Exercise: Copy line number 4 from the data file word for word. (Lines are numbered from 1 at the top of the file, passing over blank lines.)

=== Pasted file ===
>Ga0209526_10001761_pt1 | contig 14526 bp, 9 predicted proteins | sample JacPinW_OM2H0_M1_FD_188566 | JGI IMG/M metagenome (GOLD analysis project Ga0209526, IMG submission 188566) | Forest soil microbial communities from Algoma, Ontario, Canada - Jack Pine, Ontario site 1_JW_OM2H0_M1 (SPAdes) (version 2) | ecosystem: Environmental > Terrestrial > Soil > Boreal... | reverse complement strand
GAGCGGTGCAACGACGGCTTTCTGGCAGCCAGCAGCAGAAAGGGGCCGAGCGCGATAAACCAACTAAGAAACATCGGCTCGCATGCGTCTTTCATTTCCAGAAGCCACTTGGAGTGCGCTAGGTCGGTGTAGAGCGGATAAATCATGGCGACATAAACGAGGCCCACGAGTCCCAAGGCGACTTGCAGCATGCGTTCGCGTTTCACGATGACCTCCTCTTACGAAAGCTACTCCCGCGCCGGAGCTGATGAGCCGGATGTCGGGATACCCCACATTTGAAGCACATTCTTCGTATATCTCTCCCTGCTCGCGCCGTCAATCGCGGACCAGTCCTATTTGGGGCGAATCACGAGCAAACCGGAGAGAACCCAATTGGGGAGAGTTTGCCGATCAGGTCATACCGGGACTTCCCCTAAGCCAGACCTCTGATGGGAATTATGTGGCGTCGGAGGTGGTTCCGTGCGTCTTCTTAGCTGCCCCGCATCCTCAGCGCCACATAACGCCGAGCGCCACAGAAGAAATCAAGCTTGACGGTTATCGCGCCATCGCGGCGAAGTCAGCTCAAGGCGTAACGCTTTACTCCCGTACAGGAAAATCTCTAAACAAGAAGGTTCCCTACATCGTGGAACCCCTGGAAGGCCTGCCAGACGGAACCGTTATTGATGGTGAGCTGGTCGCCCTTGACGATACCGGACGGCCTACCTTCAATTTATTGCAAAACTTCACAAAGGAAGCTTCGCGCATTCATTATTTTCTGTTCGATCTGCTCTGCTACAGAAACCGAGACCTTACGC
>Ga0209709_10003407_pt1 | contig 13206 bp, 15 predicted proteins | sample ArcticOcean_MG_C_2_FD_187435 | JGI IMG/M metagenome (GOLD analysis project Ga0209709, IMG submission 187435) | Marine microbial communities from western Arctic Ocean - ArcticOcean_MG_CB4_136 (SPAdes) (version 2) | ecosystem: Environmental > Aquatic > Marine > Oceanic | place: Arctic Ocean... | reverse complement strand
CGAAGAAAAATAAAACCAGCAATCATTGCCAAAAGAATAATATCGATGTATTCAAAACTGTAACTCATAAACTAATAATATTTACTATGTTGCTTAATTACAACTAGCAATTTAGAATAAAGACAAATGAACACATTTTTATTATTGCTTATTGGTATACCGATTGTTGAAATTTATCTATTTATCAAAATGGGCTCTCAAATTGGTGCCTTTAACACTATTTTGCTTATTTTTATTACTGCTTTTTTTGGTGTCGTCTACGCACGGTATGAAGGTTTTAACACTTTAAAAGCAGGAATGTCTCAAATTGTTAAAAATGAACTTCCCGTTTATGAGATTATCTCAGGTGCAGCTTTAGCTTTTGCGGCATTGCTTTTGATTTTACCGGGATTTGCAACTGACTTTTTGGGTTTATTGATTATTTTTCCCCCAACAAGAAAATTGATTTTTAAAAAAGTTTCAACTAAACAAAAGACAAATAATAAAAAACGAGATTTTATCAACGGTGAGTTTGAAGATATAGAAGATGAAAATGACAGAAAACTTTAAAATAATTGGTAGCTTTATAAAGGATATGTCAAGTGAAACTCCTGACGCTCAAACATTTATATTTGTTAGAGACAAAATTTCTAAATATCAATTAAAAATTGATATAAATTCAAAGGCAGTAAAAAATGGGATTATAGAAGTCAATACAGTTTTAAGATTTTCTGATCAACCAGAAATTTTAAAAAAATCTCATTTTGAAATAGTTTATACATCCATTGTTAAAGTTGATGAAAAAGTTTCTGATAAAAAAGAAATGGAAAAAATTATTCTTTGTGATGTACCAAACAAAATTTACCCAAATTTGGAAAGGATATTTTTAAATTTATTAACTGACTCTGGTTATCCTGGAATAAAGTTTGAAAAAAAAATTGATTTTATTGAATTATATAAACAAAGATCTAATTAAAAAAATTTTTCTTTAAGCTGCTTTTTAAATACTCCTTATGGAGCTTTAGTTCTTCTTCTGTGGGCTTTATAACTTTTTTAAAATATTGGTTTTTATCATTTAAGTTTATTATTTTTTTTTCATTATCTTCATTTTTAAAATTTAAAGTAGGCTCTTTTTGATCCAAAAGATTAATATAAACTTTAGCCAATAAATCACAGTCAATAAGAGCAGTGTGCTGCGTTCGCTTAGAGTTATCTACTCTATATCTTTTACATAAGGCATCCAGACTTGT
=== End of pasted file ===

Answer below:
CGAAGAAAAATAAAACCAGCAATCATTGCCAAAAGAATAATATCGATGTATTCAAAACTGTAACTCATAAACTAATAATATTTACTATGTTGCTTAATTACAACTAGCAATTTAGAATAAAGACAAATGAACACATTTTTATTATTGCTTATTGGTATACCGATTGTTGAAATTTATCTATTTATCAAAATGGGCTCTCAAATTGGTGCCTTTAACACTATTTTGCTTATTTTTATTACTGCTTTTTTTGGTGTCGTCTACGCACGGTATGAAGGTTTTAACACTTTAAAAGCAGGAATGTCTCAAATTGTTAAAAATGAACTTCCCGTTTATGAGATTATCTCAGGTGCAGCTTTAGCTTTTGCGGCATTGCTTTTGATTTTACCGGGATTTGCAACTGACTTTTTGGGTTTATTGATTATTTTTCCCCCAACAAGAAAATTGATTTTTAAAAAAGTTTCAACTAAACAAAAGACAAATAATAAAAAACGAGATTTTATCAACGGTGAGTTTGAAGATATAGAAGATGAAAATGACAGAAAACTTTAAAATAATTGGTAGCTTTATAAAGGATATGTCAAGTGAAACTCCTGACGCTCAAACATTTATATTTGTTAGAGACAAAATTTCTAAATATCAATTAAAAATTGATATAAATTCAAAGGCAGTAAAAAATGGGATTATAGAAGTCAATACAGTTTTAAGATTTTCTGATCAACCAGAAATTTTAAAAAAATCTCATTTTGAAATAGTTTATACATCCATTGTTAAAGTTGATGAAAAAGTTTCTGATAAAAAAGAAATGGAAAAAATTATTCTTTGTGATGTACCAAACAAAATTTACCCAAATTTGGAAAGGATATTTTTAAATTTATTAACTGACTCTGGTTATCCTGGAATAAAGTTTGAAAAAAAAATTGATTTTATTGAATTATATAAACAAAGATCTAATTAAAAAAATTTTTCTTTAAGCTGCTTTTTAAATACTCCTTATGGAGCTTTAGTTCTTCTTCTGTGGGCTTTATAACTTTTTTAAAATATTGGTTTTTATCATTTAAGTTTATTATTTTTTTTTCATTATCTTCATTTTTAAAATTTAAAGTAGGCTCTTTTTGATCCAAAAGATTAATATAAACTTTAGCCAATAAATCACAGTCAATAAGAGCAGTGTGCTGCGTTCGCTTAGAGTTATCTACTCTATATCTTTTACATAAGGCATCCAGACTTGT